CHARLOTTE, N.C. -- It was a tailor-made excuse, which is why the Carolina Panthers weren't clinging to it in the wake of their 22-10 loss to the Minnesota Vikings on Sunday. Yes, their city had suffered through tragedy and trauma this past week. Yes, it was unquestionably a difficult situation to watch. However, that didn't make it an explanation as to why they fell so flat in a winnable home game against a wounded opponent, at least not in their eyes.
The Panthers will see plenty of errors when they review the film of this contest. What won't be so visible is the emotional toll this week had on them. The world was watching closely after all the craziness began -- Charlotte police shot and killed Keith Lamont Scott last Tuesday while another man, Justin Carr, died after sustaining gunshot wounds (allegedly inflicted by another civilian) during a protest a day later -- and the Panthers were caught in the crosshairs of controversy. Many of the players spent last week answering questions about the unrest building in their city, while all were affected by the midnight curfews and the presence of the national guard on downtown streets.
The Panthers certainly put in their work and tried to ignore the distractions. But it's also not impossible to think that their focus wasn't tainted by the fact that protesters were still planning demonstrations on Sunday, and Bank of America Stadium was surrounded by police in riot gear.
Carolina was well on its way to doing that after building an early 10-point lead in the first quarter. That was before Minnesota -- which has been riddled with injuries to stars like quarterback Teddy Bridgewater, running back Adrian Peterson, left tackle Matt Kalil and defensive tackle Sharrif Floyd -- scored its first points on a safety after sacking Panthers quarterback Cam Newton in the Carolina end zone. Carolina's early momentum also kept evaporating after Vikings return man Marcus Sherels returned a punt 54 yards for a touchdown. By the end of the game, the Panthers were left to explain all sorts of mysteries: the one pass thrown to their best wide receiver, Kelvin Benjamin; the eight sacks amassed by the Vikings' defense; and, the complete lack of energy in the second half as Minnesota seized control of the game.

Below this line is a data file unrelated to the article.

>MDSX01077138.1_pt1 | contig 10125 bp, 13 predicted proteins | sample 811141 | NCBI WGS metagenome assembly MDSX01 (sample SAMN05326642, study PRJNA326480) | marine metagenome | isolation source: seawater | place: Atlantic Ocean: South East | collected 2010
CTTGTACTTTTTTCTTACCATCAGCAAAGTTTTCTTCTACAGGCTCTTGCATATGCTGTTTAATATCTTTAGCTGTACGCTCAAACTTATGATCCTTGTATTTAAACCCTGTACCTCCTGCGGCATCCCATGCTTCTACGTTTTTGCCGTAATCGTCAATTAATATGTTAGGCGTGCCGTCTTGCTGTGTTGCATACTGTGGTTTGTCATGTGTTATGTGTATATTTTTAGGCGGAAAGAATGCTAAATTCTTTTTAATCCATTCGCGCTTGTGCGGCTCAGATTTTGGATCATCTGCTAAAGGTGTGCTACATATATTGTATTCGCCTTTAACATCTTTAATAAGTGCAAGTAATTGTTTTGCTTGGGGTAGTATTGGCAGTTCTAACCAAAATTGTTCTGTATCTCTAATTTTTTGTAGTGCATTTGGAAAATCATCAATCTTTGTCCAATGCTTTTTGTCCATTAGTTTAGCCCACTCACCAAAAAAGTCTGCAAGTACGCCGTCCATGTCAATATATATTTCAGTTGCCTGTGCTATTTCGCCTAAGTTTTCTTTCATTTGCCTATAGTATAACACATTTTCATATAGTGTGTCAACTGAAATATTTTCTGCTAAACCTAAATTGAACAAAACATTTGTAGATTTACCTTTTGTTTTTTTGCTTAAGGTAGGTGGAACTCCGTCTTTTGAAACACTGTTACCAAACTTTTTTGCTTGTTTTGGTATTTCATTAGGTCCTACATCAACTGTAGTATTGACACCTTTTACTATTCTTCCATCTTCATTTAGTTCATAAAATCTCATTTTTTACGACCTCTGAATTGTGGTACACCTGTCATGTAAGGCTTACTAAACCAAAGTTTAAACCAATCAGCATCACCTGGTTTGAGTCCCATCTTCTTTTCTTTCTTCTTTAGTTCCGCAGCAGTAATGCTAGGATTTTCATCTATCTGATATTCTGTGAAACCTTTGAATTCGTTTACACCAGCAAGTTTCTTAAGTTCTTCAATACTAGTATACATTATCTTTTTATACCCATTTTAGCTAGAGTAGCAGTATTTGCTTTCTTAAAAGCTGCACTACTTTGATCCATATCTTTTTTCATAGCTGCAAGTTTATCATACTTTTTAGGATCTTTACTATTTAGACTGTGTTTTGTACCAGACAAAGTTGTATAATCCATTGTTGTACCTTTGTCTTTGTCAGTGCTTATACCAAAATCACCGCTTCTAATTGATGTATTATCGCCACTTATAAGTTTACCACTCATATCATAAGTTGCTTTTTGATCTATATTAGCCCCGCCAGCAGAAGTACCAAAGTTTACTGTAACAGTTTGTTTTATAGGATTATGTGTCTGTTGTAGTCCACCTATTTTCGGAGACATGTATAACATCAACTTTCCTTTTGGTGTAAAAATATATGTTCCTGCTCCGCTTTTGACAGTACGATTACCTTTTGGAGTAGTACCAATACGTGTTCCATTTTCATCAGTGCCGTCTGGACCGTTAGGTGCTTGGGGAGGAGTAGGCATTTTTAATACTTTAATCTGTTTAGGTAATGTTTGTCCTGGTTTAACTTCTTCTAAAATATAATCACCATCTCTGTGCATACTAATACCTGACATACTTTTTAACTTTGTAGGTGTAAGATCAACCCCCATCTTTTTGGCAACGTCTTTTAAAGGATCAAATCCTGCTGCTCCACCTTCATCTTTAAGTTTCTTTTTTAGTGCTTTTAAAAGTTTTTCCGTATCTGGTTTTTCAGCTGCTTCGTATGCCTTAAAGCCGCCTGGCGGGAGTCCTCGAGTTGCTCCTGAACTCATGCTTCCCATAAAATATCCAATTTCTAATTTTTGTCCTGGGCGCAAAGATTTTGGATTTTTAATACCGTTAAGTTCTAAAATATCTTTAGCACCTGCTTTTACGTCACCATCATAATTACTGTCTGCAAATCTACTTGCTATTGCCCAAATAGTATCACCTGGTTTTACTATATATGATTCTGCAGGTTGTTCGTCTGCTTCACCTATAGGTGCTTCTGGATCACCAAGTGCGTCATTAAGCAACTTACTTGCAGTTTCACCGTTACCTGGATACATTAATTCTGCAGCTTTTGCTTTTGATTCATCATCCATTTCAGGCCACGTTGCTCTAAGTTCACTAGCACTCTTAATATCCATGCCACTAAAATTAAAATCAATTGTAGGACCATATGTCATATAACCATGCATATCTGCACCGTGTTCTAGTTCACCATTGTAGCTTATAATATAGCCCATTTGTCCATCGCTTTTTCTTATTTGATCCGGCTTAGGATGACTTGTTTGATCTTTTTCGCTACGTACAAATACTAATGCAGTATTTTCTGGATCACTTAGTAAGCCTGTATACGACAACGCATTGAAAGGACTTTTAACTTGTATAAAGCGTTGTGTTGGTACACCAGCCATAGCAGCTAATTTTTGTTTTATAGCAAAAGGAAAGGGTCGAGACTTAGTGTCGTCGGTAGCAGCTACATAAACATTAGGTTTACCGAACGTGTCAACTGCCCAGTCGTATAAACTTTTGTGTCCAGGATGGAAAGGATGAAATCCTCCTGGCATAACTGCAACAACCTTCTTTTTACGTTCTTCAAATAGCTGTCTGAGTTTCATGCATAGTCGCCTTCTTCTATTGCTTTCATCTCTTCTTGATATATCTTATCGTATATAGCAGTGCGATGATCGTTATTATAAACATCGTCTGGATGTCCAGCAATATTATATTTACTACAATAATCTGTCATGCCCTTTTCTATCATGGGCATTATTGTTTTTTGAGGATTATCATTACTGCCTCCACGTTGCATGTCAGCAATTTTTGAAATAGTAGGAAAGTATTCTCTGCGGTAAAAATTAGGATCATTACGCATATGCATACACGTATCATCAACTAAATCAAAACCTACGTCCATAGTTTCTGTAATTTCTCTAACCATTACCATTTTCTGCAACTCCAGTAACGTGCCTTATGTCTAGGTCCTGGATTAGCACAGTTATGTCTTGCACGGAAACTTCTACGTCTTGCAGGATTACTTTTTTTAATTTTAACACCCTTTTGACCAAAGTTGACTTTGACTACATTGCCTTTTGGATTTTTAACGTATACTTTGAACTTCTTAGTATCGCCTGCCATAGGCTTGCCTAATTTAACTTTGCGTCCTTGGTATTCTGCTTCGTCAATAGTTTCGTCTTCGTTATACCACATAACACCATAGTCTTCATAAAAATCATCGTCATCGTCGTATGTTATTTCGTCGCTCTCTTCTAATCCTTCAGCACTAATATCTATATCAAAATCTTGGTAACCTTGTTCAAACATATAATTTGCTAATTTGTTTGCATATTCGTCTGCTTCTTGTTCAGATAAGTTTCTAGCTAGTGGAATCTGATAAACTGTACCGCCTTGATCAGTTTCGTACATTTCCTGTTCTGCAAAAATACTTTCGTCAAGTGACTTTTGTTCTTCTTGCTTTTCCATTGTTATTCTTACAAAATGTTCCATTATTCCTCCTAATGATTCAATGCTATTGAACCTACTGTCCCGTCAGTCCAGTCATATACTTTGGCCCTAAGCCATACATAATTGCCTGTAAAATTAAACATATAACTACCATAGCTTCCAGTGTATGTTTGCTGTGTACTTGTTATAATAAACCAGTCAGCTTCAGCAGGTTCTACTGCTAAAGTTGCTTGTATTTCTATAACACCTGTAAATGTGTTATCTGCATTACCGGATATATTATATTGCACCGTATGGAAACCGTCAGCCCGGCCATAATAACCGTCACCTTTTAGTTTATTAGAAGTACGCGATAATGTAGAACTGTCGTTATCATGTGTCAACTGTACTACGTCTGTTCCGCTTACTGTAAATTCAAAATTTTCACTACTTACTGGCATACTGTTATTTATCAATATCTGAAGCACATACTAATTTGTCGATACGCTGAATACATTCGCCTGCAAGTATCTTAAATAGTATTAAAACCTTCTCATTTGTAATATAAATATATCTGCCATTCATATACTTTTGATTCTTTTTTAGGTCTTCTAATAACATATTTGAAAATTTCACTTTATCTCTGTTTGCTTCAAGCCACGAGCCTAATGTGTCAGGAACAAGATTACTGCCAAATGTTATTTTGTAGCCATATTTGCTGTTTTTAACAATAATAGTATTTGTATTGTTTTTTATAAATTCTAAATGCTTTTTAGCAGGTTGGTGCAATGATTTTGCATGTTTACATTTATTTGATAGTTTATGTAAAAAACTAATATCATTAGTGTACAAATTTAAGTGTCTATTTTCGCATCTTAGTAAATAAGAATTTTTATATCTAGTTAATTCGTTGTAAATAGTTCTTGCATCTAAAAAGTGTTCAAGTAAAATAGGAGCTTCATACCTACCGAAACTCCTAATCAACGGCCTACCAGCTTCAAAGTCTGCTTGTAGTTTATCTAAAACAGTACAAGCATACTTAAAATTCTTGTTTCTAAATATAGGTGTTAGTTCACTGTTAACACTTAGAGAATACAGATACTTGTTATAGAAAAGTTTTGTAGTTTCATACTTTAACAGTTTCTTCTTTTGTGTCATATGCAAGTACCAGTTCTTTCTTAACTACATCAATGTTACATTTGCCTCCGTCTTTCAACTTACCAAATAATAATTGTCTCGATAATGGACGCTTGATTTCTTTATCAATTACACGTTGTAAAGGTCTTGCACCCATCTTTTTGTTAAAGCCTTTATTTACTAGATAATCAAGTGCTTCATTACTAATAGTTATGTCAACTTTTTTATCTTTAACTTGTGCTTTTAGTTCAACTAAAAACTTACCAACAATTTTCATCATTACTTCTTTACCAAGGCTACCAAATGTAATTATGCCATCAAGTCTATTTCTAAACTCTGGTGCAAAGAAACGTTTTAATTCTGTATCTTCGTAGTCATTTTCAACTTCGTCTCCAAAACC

The loss left Carolina at 1-2 on the season, which is only unsettling when considering the Panthers lost two games all of last year. They vowed to correct the problems, and they swore that there's no reason to panic after losing to two playoff teams in three weeks (the Super Bowl champion Denver Broncos beat them in the season opener). They were the types of proclamations that one should expect from a team with plenty of high expectations. However, this was a very different type of game week in Carolina, even if they want to act like it had less of an impact on them than everyone else who lives here.
"I don't think that's fair," said head coach Ron Rivera when asked if the week's event played some role in Sunday's outcome. "When we are here, we practice and we do the things we are supposed to do. We got out and answered the questions. What happened here was very tragic and what we were hoping to do was come out and put that aside for a while. We just didn't play very well."